St. Lucia, with its varied topography, provides some stunning visuals. This Caribbean island is covered with lush tropical rainforests, possesses miles of white sand beaches, and has a coast line that ushers up volcanoes and volcanic rock masses that rise up into the sky. Altogether, the vistas create an awareness of the variability of nature. This small island has lots to offer in terms of activities, accommodation and points of interest.
8. The Pitons
No trip to St. Lucia would be complete without taking in the iconic Piton Mountains that shoot up from St. Lucia’s west coast. The towering Piton Mountains are the most photographed landmark on the island, and with good reason. Le Gros Piton and Le Petit Piton rise 798 and 743 meters, respectively and provide a stunning contrast in color, with their dark outlines cast against the green waters of the Caribbean Sea below. They are dark because they have been formed from lava and rock. These two twin peaks are connected via a ridgeway (they are actually located about four kilometers from each other). These volcanic spires are covered in lush tropical rainforests. For the adventurous, the Pitons can be climbed, but an ascent up this steep pitch is arduous and takes several hours in both directions. It is recommended that you hire a local guide. This land mass and some of the water area surrounding it is a UNESCO World Heritage Site.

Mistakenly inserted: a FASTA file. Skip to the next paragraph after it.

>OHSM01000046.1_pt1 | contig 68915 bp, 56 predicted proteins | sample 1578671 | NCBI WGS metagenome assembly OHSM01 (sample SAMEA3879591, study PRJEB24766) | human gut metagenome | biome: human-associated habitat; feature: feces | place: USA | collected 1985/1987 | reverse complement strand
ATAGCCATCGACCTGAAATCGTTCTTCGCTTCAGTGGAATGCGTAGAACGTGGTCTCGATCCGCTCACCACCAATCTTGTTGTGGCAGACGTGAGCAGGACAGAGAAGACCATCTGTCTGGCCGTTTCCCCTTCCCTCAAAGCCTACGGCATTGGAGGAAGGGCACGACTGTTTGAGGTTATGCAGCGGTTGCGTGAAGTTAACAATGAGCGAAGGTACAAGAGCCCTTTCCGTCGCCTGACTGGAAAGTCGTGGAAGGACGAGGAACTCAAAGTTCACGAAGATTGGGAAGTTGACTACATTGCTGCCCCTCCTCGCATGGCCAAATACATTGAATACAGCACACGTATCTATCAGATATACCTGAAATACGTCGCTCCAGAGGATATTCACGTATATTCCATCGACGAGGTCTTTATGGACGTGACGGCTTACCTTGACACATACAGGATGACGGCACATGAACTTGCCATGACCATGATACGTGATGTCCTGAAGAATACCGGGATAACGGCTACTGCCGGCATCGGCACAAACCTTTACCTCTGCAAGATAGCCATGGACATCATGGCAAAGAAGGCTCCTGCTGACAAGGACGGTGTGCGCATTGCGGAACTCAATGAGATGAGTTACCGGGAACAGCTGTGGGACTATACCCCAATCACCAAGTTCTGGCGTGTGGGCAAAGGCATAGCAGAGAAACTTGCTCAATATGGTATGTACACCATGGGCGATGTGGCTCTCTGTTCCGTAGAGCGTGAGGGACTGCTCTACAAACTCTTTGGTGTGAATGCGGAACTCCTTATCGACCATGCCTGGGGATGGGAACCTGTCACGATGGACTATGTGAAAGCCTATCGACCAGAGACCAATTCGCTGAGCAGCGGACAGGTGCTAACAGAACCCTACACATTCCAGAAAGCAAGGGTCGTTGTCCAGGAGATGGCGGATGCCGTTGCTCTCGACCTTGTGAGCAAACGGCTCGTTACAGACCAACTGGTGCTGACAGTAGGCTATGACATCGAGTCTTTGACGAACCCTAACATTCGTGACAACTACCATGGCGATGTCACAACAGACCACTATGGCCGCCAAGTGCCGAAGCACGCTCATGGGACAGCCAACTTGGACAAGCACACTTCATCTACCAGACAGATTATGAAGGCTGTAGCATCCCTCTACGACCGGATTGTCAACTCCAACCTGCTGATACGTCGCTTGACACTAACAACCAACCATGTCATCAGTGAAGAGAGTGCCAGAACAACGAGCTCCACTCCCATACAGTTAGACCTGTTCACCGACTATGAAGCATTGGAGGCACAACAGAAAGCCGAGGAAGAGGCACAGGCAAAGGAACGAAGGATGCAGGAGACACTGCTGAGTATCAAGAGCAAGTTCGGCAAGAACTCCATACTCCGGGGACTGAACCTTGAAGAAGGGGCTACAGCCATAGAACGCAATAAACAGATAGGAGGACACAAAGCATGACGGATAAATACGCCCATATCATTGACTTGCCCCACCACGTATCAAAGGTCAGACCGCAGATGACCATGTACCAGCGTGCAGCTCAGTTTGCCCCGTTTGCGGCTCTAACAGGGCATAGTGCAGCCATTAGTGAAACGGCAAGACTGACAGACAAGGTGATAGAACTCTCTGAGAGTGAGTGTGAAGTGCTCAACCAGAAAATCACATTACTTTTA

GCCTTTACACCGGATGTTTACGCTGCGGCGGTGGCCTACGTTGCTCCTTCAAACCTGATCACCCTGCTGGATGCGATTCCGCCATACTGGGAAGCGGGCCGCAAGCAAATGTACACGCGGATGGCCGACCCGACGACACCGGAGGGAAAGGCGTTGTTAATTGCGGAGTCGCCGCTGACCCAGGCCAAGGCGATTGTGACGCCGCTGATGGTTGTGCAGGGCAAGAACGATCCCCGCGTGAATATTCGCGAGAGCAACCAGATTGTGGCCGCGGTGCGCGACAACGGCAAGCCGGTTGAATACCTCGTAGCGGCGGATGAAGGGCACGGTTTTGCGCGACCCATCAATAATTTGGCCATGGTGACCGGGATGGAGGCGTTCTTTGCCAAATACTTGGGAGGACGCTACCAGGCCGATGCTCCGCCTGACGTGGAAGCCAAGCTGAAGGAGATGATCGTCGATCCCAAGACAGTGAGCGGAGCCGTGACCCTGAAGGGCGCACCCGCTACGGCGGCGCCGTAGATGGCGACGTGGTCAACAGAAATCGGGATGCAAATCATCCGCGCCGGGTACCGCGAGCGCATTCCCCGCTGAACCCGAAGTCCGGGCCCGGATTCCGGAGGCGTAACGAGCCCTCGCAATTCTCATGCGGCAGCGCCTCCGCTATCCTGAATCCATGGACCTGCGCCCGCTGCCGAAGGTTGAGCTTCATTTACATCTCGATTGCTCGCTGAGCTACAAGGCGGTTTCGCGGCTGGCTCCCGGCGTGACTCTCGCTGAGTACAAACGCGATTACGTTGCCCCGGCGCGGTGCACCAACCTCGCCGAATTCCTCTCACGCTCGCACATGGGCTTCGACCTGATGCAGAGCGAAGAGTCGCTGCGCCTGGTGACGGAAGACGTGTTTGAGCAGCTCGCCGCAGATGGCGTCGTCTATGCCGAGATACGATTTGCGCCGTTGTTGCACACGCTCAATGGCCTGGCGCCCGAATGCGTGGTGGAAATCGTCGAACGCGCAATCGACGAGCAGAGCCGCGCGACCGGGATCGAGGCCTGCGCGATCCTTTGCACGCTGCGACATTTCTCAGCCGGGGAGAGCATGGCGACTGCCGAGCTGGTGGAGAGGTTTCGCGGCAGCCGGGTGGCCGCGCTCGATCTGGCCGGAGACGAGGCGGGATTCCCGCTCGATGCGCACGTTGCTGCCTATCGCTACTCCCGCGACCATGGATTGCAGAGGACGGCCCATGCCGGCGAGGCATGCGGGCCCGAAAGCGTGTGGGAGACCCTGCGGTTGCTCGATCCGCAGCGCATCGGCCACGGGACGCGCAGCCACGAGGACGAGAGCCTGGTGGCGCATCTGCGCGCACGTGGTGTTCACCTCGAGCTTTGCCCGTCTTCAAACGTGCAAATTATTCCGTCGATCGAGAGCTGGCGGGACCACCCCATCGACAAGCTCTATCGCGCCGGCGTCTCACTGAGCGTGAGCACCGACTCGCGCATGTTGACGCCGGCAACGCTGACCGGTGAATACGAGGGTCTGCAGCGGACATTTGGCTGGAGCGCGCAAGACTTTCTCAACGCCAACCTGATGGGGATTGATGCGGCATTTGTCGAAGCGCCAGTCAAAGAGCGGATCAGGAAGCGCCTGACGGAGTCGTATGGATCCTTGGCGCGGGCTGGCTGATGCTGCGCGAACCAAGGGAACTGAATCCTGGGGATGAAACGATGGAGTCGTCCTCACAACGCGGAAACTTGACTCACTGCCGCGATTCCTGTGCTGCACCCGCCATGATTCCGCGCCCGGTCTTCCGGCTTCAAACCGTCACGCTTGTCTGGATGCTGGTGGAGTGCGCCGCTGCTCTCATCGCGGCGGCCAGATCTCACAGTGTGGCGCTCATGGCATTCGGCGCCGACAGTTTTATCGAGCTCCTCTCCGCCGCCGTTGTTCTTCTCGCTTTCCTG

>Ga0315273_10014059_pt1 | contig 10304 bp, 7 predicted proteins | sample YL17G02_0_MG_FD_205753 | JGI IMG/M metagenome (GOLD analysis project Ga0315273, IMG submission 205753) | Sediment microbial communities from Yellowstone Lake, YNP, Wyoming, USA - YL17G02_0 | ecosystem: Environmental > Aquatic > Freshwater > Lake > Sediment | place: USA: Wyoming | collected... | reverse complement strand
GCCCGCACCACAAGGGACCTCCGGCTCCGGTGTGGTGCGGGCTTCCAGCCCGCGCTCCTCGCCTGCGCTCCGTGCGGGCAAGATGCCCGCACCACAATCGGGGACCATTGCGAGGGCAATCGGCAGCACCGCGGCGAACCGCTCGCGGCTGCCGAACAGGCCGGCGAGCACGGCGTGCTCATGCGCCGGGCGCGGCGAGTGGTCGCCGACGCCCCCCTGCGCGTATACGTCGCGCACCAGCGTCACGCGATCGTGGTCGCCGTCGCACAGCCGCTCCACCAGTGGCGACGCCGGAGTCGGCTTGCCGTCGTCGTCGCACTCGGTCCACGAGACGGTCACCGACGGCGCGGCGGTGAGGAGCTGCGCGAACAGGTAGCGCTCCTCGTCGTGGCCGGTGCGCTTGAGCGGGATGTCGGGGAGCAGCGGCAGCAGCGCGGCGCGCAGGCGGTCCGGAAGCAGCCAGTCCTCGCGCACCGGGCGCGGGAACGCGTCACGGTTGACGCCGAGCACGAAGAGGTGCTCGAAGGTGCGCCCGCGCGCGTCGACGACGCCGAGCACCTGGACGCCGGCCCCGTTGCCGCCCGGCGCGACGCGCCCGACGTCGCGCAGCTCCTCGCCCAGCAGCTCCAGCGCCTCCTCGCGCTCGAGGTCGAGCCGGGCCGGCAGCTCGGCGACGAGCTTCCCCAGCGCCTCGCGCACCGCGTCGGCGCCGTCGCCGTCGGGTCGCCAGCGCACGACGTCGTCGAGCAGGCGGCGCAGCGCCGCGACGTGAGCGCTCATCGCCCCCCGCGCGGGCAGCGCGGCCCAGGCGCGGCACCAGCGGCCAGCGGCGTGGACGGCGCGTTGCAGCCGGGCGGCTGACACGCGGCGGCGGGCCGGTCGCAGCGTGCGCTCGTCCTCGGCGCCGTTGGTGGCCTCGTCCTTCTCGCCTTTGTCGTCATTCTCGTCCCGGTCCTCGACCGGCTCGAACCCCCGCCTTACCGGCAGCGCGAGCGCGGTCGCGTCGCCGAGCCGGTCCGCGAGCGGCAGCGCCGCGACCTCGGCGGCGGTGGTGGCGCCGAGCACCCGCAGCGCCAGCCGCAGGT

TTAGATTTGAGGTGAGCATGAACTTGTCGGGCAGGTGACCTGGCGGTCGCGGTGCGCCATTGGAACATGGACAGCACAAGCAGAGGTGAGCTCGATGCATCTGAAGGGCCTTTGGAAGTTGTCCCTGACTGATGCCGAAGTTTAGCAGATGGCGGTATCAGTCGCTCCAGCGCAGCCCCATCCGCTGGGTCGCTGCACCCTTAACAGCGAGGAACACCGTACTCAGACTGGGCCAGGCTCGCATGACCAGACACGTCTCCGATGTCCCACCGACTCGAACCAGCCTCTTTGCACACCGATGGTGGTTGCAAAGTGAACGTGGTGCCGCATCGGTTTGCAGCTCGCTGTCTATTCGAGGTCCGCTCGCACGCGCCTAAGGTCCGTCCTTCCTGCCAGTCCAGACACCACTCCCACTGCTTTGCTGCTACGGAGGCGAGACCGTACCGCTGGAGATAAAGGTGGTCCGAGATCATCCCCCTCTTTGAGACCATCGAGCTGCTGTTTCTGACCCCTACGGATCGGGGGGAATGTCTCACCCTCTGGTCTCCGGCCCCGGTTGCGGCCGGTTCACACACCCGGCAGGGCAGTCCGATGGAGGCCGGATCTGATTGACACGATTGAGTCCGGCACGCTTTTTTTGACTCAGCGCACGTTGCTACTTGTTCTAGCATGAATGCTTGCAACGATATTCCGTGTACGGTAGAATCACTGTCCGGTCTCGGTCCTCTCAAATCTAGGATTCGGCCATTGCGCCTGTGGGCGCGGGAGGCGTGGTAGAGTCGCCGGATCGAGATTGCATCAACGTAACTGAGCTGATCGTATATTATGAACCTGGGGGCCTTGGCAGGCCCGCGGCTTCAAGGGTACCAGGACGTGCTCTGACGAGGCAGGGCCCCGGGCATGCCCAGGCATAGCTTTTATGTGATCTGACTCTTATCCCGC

7. Reduit Beach
On the western outskirts of Gros Islet, located along the shores of Rodney Bay, Reduit Beach is one of the most famous in St. Lucia. Many consider this to be one of the best on the island. Miles of white sand wrap around Rodney Bay, and provide for great swimming and watersports (equipment is available for rental at various spots up and down the beach). This beach is bordered by lush green vegetation, so shade is available if the sun is too strong. You won’t go hungry during your stay here. The beach is lined with restaurants and snack vendors. There are also picnic areas. Several of the better known hotels in St. Lucia are located within walking distance of Reduit Beach, so the beach is very popular with tourists.
6. Anse Chastenet
This expansive resort is one of the most famous on the island. Set amongst 600 acres of lush tropical vegetation that include not one but two white sand beaches. There is also a black sand beach close by showing the diverse beauty of the beaches surrounding this resort. Anse Chastenet is all about immersing yourself in the beauty afforded by the surrounding ecosystem, with fragrant flora and fauna, as well as an assortment of wildlife. There are traditional rooms and suites as well as rooms that are fashioned to connect with the stunning views, with wrap around balconies. The hotel is set against two bays, which are actually a marine reserve that protects miles of vibrant coral reefs, where tropical fish are abundant and offers great snorkeling. This is also one of the best spots on the island to take in the full picturesque view of both of the Piton Mountains. Depending on whether or not you seek an active holiday, or something more sedate there is lots to do onsite, with a full service spa, yoga, tennis, scuba diving, snorkeling and sea kayaking. It’s very popular with honeymooners, who in particular enjoy romantic candlelit dinners in their treehouse restaurants.